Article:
Army bolstering its ability to learn, teach lessons from the battlefield
HEIDELBERG, Germany — As daily fighting continues in Iraq, the Army is expanding its ability to capture lessons from the war — both for units preparing to head to the combat zone as well as real-time feedback for those in the middle of the fight.
Lt. Gen. William Wallace, the man who led the ground invasion into Iraq as the V Corps commander, told a at the Army’s Land Combat Expo in Heidelberg on Tuesday that he is increasing the Center for Lessons Learned.
Now commander of the Combined Arms Center at Fort Leavenworth, Kan., Wallace told Stars and Stripes he’s adding about 30 analysts to the staff and putting a general officer, or civilian equivalent, in charge of the Army’s in-house think tank tasked with culling practical tactics, tips and tricks from the battlefield and sharing them with the rest of the service.
“We do a good job of that at the tactical level,” said Wallace, “but we need to do more at the operational and strategic level, looking at things like how a corps headquarters turns into a joint task force while still engaging the enemy.”
That’s exactly what was going on when Wallace turned over the reigns of V Corps to Lt. Gen. Ricardo Sanchez in the summer of 2003 after the fall of Saddam Hussein’s regime.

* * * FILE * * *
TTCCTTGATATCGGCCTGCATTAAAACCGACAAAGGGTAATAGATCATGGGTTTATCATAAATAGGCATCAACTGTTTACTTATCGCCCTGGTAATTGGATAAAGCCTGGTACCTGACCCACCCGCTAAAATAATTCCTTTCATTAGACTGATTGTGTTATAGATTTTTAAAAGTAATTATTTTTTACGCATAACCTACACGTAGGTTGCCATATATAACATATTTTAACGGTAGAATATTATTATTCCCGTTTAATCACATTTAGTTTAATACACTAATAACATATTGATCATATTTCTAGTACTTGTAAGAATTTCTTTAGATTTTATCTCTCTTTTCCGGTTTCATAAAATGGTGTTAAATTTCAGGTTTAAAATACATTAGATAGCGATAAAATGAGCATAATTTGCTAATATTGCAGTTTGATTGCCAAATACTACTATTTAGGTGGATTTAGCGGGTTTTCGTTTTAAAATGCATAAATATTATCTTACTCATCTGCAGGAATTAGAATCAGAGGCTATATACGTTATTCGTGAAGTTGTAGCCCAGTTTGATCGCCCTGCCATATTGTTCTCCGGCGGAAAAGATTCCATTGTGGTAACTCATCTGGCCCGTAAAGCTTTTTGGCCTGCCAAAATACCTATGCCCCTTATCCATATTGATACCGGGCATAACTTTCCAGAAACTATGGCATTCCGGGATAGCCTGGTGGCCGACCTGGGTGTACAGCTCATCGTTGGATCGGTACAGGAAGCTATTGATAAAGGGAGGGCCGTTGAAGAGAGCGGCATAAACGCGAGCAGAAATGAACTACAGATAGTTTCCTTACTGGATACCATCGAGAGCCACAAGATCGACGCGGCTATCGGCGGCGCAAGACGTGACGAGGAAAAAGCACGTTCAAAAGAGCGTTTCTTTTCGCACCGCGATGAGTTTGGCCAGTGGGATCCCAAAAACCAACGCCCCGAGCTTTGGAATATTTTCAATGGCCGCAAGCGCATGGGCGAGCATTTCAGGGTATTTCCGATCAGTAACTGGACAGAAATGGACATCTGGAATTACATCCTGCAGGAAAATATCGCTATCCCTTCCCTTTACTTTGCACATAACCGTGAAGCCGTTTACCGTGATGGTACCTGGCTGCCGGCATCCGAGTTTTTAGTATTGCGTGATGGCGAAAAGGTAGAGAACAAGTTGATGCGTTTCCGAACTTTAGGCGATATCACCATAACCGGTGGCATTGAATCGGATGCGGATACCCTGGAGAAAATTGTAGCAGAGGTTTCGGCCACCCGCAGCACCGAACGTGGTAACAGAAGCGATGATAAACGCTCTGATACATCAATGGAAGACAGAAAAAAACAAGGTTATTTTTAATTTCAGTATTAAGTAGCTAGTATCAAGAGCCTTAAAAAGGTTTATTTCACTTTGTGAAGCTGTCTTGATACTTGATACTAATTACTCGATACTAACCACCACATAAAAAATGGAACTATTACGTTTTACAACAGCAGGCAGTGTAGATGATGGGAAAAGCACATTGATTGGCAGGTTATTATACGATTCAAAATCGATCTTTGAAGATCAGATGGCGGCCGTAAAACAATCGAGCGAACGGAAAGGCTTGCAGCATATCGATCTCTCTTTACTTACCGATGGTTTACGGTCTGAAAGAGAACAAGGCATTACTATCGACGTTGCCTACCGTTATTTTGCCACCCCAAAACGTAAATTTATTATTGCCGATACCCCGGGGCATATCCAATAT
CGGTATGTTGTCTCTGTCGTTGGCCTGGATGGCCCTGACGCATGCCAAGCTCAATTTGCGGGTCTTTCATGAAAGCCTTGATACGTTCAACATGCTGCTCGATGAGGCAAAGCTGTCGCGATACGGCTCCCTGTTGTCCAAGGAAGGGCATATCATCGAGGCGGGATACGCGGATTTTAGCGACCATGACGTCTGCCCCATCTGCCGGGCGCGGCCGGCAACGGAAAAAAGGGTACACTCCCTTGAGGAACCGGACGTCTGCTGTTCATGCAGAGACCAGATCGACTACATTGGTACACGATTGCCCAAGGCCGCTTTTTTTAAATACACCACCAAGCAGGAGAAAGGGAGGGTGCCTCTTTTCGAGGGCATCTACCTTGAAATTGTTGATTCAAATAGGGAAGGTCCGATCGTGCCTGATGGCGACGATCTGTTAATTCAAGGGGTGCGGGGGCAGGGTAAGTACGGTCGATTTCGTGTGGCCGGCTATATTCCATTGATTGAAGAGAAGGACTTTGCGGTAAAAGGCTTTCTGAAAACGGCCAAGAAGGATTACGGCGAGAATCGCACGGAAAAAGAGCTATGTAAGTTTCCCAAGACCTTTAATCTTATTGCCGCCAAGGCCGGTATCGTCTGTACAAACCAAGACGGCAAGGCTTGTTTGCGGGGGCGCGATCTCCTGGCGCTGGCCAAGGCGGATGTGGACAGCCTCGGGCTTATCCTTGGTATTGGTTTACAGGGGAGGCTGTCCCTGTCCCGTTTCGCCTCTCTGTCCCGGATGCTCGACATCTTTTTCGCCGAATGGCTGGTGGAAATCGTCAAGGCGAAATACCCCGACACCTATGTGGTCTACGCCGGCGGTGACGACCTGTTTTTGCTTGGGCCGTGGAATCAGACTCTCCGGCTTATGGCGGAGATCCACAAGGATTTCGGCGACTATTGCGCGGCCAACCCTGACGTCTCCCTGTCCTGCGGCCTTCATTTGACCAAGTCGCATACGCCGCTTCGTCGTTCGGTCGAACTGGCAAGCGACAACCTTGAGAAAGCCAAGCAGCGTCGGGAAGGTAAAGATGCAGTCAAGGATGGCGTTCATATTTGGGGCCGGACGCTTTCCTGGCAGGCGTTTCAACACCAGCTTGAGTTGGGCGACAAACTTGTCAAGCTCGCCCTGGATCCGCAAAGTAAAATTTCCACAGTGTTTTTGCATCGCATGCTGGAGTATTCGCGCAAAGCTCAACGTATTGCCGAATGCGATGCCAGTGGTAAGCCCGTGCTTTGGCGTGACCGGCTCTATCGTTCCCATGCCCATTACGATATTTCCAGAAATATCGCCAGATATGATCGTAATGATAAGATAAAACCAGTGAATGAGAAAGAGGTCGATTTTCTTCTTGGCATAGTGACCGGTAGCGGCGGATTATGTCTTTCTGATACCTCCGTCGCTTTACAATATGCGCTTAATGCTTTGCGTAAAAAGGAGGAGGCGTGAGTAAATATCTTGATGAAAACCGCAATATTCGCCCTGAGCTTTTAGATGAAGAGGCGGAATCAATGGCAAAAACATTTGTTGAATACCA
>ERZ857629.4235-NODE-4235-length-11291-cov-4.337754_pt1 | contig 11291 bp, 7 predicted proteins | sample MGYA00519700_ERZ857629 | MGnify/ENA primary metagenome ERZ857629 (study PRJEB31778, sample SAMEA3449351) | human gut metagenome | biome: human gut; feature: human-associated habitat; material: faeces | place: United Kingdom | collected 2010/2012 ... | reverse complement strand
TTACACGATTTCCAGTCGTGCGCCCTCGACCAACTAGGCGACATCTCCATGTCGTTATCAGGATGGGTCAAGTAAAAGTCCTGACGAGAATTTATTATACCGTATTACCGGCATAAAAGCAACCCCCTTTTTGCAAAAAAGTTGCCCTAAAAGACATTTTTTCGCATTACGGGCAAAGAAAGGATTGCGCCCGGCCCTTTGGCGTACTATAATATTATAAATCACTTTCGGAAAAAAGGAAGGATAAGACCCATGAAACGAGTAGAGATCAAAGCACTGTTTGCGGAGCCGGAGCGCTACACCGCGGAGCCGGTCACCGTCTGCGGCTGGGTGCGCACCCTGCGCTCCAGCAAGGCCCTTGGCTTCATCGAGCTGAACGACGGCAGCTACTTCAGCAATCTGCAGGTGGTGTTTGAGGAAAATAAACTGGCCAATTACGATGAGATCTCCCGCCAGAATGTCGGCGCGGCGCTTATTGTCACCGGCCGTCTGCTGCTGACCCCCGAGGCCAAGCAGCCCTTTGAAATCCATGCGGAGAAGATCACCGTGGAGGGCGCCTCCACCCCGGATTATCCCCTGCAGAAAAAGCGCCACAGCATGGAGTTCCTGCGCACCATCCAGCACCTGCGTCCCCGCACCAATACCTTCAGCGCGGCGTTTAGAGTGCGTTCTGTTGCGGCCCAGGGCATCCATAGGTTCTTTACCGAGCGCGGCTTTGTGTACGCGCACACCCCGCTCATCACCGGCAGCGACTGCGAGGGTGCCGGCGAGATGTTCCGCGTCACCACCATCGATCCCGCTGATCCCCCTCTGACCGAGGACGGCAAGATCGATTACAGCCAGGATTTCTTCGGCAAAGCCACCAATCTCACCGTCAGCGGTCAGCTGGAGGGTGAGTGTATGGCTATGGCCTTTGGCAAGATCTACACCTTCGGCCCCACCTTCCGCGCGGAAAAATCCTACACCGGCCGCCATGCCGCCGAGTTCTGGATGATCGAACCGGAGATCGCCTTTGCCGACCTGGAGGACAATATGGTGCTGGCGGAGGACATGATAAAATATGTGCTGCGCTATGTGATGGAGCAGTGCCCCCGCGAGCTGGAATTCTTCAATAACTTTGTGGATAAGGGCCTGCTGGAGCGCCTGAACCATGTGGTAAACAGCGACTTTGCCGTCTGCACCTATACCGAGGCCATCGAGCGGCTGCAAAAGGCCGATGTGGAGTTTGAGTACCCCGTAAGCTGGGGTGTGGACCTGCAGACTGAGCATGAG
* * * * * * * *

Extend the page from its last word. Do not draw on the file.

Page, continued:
Meanwhile, Wallace said he’s building plans to start sending evaluators from the Army’s three main training facilities — the National Training Center at Fort Irwin, Calif., the Joint Readiness Training Center at Fort Polk, La., and the Combat Maneuver Training Center in Germany — out into the field for on-the-spot feedback to combat units.
For years, the Army has used observer-controllers, or O-Cs, at training centers to serve as part coaches and part evaluators as units rotated through weeks-long combat simulations. The cornerstone of those exercises are periodic “after-action reviews” where O-Cs and troops at all levels dissect what was done right and wrong and ways to improve.
“When you’re in the middle of a fight, it’s hard to take a few steps back like that,” said Wallace. “But that’s the way we train, so why can’t we apply that culture to the war?”
As far as Wallace is concerned there’s no reason not to.
“I think commanders would relish the notion of having some one there to help them get better,” he said.
Plus, he added, by rotating O-Cs out into the combat zone “they’ll bring more up-to-date view of the battlefield back to the training centers.”